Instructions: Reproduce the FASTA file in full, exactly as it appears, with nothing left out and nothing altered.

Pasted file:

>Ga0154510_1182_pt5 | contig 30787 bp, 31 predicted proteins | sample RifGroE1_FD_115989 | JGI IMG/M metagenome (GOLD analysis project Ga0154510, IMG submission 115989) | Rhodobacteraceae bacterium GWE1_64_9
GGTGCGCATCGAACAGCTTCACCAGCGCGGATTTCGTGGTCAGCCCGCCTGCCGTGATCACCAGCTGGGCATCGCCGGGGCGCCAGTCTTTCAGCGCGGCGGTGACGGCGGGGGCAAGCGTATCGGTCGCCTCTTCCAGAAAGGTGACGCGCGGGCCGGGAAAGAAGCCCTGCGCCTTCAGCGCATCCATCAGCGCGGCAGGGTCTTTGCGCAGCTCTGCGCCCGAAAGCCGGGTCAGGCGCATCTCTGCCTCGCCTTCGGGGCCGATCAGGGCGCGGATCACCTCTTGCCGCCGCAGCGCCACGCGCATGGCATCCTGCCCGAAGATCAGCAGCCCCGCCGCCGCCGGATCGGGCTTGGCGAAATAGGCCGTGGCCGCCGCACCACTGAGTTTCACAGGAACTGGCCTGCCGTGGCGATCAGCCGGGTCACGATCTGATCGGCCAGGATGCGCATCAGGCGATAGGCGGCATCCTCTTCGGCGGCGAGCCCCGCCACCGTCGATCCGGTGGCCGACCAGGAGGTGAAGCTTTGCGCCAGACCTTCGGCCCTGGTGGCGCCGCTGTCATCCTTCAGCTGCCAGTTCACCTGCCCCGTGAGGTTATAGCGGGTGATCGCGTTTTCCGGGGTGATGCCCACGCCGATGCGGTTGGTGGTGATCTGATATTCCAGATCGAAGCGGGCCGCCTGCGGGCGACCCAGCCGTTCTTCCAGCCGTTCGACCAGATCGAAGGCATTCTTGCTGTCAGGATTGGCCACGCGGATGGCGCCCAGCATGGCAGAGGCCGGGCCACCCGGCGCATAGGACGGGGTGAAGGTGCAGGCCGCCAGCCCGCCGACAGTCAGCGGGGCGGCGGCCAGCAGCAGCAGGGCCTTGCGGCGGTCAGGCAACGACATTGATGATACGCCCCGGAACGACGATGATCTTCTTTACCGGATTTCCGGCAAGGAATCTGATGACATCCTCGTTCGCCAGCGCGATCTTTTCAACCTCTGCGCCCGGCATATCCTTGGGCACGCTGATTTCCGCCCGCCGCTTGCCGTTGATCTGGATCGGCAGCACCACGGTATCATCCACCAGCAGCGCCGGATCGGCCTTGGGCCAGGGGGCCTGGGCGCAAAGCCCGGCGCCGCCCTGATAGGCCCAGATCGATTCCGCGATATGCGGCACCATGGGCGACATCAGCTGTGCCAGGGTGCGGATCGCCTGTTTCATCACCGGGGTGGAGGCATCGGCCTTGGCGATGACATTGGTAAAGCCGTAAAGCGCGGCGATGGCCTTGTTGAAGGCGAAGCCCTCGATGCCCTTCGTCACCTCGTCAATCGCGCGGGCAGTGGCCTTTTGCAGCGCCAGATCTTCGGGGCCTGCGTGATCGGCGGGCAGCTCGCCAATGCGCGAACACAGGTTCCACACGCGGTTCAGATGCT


>Ga0154510_1182_pt5 | contig 30787 bp, 31 predicted proteins | sample RifGroE1_FD_115989 | JGI IMG/M metagenome (GOLD analysis project Ga0154510, IMG submission 115989) | Rhodobacteraceae bacterium GWE1_64_9
GGTGCGCATCGAACAGCTTCACCAGCGCGGATTTCGTGGTCAGCCCGCCTGCCGTGATCACCAGCTGGGCATCGCCGGGGCGCCAGTCTTTCAGCGCGGCGGTGACGGCGGGGGCAAGCGTATCGGTCGCCTCTTCCAGAAAGGTGACGCGCGGGCCGGGAAAGAAGCCCTGCGCCTTCAGCGCATCCATCAGCGCGGCAGGGTCTTTGCGCAGCTCTGCGCCCGAAAGCCGGGTCAGGCGCATCTCTGCCTCGCCTTCGGGGCCGATCAGGGCGCGGATCACCTCTTGCCGCCGCAGCGCCACGCGCATGGCATCCTGCCCGAAGATCAGCAGCCCCGCCGCCGCCGGATCGGGCTTGGCGAAATAGGCCGTGGCCGCCGCACCACTGAGTTTCACAGGAACTGGCCTGCCGTGGCGATCAGCCGGGTCACGATCTGATCGGCCAGGATGCGCATCAGGCGATAGGCGGCATCCTCTTCGGCGGCGAGCCCCGCCACCGTCGATCCGGTGGCCGACCAGGAGGTGAAGCTTTGCGCCAGACCTTCGGCCCTGGTGGCGCCGCTGTCATCCTTCAGCTGCCAGTTCACCTGCCCCGTGAGGTTATAGCGGGTGATCGCGTTTTCCGGGGTGATGCCCACGCCGATGCGGTTGGTGGTGATCTGATATTCCAGATCGAAGCGGGCCGCCTGCGGGCGACCCAGCCGTTCTTCCAGCCGTTCGACCAGATCGAAGGCATTCTTGCTGTCAGGATTGGCCACGCGGATGGCGCCCAGCATGGCAGAGGCCGGGCCACCCGGCGCATAGGACGGGGTGAAGGTGCAGGCCGCCAGCCCGCCGACAGTCAGCGGGGCGGCGGCCAGCAGCAGCAGGGCCTTGCGGCGGTCAGGCAACGACATTGATGATACGCCCCGGAACGACGATGATCTTCTTTACCGGATTTCCGGCAAGGAATCTGATGACATCCTCGTTCGCCAGCGCGATCTTTTCAACCTCTGCGCCCGGCATATCCTTGGGCACGCTGATTTCCGCCCGCCGCTTGCCGTTGATCTGGATCGGCAGCACCACGGTATCATCCACCAGCAGCGCCGGATCGGCCTTGGGCCAGGGGGCCTGGGCGCAAAGCCCGGCGCCGCCCTGATAGGCCCAGATCGATTCCGCGATATGCGGCACCATGGGCGACATCAGCTGTGCCAGGGTGCGGATCGCCTGTTTCATCACCGGGGTGGAGGCATCGGCCTTGGCGATGACATTGGTAAAGCCGTAAAGCGCGGCGATGGCCTTGTTGAAGGCGAAGCCCTCGATGCCCTTCGTCACCTCGTCAATCGCGCGGGCAGTGGCCTTTTGCAGCGCCAGATCTTCGGGGCCTGCGTGATCGGCGGGCAGCTCGCCAATGCGCGAACACAGGTTCCACACGCGGTTCAGATGCT